Food Emergency!

John McManamy Health Guide
  • In my new living situation, I happen to be residing in a house with two males, but don’t be fooled by gender stereotypes. When it comes to domestic standards, we can show women a thing or two. Dishes get washed and dried and put away promptly, within three days of eating off of them, and the carpet in the living room gets vacuumed once a month like clockwork, whether it needs it or not.

    But it is very difficult to maintain this high standard in all aspects of living at home, and accordingly I was in for a major shock when I first moved in and inspected the pantry.

    Hmm. Cans of refried beans. What are they expecting, Armageddon? Is there an air raid shelter out back? Things went from bad to worse when I spotted soup in packets. Desiccated chemical modules that no amount of super-heated water could ever satisfactorily dissolve. This was far more serious than I had imagined.
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    I mopped some beaded sweat from my brow. Rice-a-Roni, I read on one box. Something salty that claimed to be something Cajun on another. The type of cans you only see in food drives. That ominous rumbling in my gut was the sound of my last meal looking for a quick escape route.

    I already knew what was coming next, as I moved aside the iodized salt and a box of raisins left over from the Reagan administration. I’ve seen grown men cry over the sight, but my reaction is always one of anger and disbelief. How is such a thing possible in a world that gave us Shakespeare and Sophia Loren? I could only think, as tears of rage welled up in me. Why? But there is no logical answer to explain man’s inhumanity to man. Just the inscrutable wording on the box: Ramen noodles!

    “What a piece of work is a man! How noble in reason, how infinite in faculties, in form and moving how express and admirable, in action how like an angel, in apprehension how like a god! The beauty of the world, the paragon of animals! And yet, to me, what is this quintessence of dust?”

    But I’m a highly-trained professional and it was time to take charge. I willed my heart rate down to that of a rabbit on speed, and in a calm and authoritative voice told my housemates: “Put your hands to your sides and slowly step back from the pantry.”

    Don’t worry, I assured them. No one will get hurt. I am here to take care of you. The trick was not to reveal how scared I was, to act as if I had the situation under control. This was a true food emergency, and fortunately I knew the drill.

    Sooner or later, even the best of us find ourselves in a food emergency, with a bare cupboard and an empty stomach, but if you carefully plan for the contingency and have the right ingredients on hand, you can prevent a total disaster. True, your preparation may be fattier or slightly more toxic than what’s good for you, but you’ll be far better off than making a mercy dash to your local fast food joint, or – heaven forbid – having to heat up something out of a horrid packet.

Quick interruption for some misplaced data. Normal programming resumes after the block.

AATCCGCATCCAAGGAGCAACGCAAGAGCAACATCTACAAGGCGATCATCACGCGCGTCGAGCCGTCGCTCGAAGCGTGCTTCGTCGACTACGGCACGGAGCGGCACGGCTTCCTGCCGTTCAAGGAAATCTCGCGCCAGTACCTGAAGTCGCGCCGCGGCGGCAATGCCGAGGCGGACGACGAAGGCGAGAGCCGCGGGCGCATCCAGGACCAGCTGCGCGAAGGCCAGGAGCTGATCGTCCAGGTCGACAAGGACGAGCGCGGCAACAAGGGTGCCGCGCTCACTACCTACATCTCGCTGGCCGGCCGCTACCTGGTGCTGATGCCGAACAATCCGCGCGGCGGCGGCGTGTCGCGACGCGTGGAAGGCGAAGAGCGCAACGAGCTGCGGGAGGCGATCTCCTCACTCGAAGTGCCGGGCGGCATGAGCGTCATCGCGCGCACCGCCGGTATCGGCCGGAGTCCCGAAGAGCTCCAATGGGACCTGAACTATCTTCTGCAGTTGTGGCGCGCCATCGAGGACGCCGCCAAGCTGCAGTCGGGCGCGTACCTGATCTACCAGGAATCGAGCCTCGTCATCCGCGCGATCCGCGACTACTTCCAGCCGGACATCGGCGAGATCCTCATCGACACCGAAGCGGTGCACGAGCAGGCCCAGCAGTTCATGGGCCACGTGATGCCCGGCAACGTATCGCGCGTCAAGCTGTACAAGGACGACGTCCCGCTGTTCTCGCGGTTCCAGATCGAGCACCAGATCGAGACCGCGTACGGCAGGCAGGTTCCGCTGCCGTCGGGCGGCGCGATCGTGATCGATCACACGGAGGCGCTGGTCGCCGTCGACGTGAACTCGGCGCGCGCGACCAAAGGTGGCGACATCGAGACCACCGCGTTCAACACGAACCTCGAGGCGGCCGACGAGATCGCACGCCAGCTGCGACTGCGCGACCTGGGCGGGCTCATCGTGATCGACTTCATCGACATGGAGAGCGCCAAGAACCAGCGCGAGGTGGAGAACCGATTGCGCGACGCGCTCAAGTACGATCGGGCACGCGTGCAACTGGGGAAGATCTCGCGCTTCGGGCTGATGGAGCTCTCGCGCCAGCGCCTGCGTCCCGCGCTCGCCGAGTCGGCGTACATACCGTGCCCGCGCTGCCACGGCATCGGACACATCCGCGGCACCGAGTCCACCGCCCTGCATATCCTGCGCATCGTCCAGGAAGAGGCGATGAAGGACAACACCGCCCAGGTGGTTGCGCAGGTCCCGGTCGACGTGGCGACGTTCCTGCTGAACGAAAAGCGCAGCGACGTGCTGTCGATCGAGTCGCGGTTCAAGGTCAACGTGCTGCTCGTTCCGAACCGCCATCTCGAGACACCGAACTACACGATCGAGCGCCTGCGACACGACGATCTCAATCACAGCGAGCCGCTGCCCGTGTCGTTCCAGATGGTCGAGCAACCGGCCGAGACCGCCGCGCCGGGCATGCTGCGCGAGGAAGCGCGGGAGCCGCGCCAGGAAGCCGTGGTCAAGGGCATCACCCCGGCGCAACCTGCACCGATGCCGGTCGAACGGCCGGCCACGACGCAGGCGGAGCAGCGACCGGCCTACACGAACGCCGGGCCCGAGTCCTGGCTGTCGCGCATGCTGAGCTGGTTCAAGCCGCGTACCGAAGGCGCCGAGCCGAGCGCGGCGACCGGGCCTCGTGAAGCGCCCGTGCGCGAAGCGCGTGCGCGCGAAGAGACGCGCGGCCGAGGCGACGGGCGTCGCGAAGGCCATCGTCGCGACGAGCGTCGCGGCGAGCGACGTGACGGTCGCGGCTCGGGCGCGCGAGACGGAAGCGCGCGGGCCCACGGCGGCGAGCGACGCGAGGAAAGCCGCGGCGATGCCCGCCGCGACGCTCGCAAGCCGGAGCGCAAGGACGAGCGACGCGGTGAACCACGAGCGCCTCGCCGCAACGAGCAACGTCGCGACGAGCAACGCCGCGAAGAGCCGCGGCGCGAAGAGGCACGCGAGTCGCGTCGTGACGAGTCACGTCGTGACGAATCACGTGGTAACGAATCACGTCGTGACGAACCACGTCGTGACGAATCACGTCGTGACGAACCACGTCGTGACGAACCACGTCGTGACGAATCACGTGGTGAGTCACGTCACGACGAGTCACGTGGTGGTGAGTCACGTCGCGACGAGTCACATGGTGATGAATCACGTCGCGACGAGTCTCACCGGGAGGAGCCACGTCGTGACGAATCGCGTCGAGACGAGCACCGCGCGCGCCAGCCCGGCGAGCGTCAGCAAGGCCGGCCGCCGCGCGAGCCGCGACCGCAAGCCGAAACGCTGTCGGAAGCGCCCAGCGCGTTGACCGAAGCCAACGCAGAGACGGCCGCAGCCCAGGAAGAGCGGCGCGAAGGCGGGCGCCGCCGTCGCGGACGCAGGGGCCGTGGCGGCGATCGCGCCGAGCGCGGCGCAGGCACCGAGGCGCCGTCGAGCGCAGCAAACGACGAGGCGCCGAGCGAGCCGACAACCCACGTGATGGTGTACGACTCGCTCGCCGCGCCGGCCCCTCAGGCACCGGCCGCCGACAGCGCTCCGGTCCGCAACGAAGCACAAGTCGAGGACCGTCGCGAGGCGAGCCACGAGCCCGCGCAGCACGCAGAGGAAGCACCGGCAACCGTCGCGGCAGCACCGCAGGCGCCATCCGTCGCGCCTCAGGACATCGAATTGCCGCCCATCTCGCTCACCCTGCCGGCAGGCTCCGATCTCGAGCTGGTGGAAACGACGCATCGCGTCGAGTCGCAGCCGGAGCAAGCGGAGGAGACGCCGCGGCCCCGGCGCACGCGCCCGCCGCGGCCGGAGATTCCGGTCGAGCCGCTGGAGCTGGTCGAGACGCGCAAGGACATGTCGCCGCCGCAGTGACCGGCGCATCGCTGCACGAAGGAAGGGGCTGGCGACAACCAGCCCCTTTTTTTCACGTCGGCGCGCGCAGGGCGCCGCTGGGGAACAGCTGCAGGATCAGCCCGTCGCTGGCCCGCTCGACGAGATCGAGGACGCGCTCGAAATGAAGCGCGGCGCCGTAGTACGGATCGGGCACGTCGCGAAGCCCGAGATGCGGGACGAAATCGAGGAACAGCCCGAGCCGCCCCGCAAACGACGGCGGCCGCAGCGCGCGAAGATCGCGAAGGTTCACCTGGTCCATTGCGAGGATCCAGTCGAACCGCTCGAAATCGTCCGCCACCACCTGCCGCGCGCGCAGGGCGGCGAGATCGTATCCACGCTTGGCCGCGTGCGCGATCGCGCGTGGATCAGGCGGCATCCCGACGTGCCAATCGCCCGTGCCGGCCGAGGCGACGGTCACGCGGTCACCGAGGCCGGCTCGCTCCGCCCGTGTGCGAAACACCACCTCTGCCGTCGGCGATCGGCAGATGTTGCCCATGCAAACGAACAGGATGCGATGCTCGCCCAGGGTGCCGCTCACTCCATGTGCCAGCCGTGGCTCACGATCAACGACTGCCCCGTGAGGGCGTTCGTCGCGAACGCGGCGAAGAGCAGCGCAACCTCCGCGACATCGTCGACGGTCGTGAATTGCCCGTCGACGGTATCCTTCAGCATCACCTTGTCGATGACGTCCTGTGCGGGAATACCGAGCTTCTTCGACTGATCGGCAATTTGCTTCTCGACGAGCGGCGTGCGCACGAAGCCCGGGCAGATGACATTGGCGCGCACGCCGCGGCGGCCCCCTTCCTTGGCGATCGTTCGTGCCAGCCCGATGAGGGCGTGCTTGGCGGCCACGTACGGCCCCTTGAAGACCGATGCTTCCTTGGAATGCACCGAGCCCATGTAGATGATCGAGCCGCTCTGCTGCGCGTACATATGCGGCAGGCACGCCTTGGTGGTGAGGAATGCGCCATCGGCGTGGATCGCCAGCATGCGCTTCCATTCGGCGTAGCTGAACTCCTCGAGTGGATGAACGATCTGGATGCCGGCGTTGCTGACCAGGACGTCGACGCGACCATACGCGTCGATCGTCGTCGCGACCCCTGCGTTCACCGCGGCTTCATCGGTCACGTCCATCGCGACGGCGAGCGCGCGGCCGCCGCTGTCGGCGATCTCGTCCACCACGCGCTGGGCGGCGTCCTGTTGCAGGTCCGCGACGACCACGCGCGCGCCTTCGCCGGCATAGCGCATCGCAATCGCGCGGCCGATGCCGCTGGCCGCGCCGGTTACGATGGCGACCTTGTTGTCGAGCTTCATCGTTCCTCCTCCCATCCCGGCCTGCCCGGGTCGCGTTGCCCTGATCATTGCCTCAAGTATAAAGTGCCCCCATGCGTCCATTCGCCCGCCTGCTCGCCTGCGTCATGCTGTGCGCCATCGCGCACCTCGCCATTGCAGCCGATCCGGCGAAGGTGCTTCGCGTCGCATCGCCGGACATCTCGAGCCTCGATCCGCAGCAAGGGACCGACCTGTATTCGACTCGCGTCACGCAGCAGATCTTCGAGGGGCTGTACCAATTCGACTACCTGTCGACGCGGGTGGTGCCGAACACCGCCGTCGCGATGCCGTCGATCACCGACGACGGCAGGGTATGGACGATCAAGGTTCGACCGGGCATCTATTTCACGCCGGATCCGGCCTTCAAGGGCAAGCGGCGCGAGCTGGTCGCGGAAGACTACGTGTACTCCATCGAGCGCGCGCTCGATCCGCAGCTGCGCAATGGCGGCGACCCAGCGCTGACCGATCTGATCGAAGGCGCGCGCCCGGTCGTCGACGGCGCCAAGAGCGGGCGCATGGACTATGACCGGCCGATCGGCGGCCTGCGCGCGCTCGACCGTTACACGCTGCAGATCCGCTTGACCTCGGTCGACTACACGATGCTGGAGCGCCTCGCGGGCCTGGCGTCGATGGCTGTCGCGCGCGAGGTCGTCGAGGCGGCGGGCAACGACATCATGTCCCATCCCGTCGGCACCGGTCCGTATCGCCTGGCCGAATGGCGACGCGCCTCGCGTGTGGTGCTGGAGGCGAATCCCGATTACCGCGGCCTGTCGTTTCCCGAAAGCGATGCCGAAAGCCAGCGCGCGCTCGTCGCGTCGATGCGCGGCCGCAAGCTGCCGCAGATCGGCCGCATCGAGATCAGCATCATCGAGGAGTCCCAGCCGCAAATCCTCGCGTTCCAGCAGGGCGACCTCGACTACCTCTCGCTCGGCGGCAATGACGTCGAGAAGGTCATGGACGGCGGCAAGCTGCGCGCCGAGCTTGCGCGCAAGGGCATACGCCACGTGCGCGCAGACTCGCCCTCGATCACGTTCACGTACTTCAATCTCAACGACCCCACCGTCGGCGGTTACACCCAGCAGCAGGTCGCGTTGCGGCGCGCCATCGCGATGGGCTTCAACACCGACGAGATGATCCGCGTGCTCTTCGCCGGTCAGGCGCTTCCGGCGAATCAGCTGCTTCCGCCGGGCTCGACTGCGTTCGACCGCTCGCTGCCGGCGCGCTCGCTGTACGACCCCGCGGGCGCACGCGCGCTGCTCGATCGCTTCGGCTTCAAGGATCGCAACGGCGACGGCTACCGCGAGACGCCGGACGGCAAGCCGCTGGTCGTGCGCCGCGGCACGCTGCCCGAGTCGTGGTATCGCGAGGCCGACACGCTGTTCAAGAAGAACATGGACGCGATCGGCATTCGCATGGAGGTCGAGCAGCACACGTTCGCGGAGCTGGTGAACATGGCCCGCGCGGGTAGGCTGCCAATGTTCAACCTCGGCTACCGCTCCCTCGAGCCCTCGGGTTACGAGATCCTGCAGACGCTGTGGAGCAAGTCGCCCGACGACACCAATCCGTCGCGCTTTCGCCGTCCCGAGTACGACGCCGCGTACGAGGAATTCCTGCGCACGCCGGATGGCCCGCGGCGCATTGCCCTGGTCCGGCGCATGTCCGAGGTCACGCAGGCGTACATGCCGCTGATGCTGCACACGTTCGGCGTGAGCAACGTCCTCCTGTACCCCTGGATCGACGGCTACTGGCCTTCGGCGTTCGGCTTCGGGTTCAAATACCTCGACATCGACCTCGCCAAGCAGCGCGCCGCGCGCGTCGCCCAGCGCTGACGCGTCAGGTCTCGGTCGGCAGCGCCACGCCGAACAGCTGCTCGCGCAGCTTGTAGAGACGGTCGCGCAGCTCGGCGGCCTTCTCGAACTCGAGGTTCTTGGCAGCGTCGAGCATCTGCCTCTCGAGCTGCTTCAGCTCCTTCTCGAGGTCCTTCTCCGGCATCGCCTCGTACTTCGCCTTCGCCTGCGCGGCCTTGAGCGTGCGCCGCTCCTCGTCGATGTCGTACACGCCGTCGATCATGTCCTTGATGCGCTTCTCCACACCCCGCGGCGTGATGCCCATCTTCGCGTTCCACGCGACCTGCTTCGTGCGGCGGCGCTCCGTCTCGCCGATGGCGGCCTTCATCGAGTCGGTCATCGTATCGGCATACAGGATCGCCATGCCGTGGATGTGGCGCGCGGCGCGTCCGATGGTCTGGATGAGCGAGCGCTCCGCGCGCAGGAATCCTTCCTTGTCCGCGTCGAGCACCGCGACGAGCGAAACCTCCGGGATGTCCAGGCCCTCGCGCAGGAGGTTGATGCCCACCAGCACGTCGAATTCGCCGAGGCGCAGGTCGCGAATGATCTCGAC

Food emergency option number one: Omelets. The beauty of an omelet is this is the one dish that works well any time of the day. Brunch, dinner, late night treat – this is your go-to meal. Moreover, since the name sounds French, you score very high in style points with little effort. As a bonus, almost any ingredient works in an omelet – cardboard cheese slices, frozen mixed vegetables, even a can of refried beans looks like it came out of Julia Child in an omelet. If you have a bit of red or green pepper or some mushrooms then you can really pass yourself off as a chef. Eggbeaters tend to produce rubbery omelets, but you can achieve a satisfying compromise with a half and half mixture.

  • Food emergency option number two: Quick Pasta. Literally, heat up a can of crushed tomatoes and pour it into a pot of cooked and drained pasta. That’s it. Tomato paste and water also works. If you have a bit of Italian sausage and a splash of wine, so much the better. Be sure to have emergency Parm (from an – ugh – shaker) on hand.
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    Food emergency option number three: Frozen Shrimp. Always have a large bag of these in your freezer. With but one or two supporting ingredients there are so many ways you can go – scampi, sate, pad Thai, paella, Creole .. the list is endless so long as you have rice or pasta on hand. Use them for that emergency omelet or in that can of cream of mushroom soup you bought back when you were in college. In fact just pour the soup-shrimp slop over some rice. In a pinch, shrimp works with Rice-a-Roni and other abominations in a box.

    Food emergency option number four: Sausage: Italian, chorizo, kielbasa, whatever – these babies are as versatile as shrimp. Mix a bit with emergency shrimp, in fact, and it looks like you actually planned your meal in advance.

    Back to my emergency situation:

    Out of nowhere, I managed to produce a stainless steel frying pan. Making sure my housemates could see what was going on, I made hypnotic circular motions in the air with the implement. The demonstration had a calming effect on them, while showing that I was in charge. It’s all in the wrist action.

    “You can go back to the living room and work on being sensitive caring males,” I assured them. “PBS has a fund drive going featuring Wayne Dyer, I think. Later on we’ll light candles and play New Age music. John’s going to take good care of you.”

    You could literally see the tears of gratitude and relief. I knew they wanted to embrace me in a group hug, but I shooed them away like a firm but loving auntie. The kitchen, after all, is MY territory, and it was time for business. Time to feed my hungry boys.

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Published On: January 04, 2007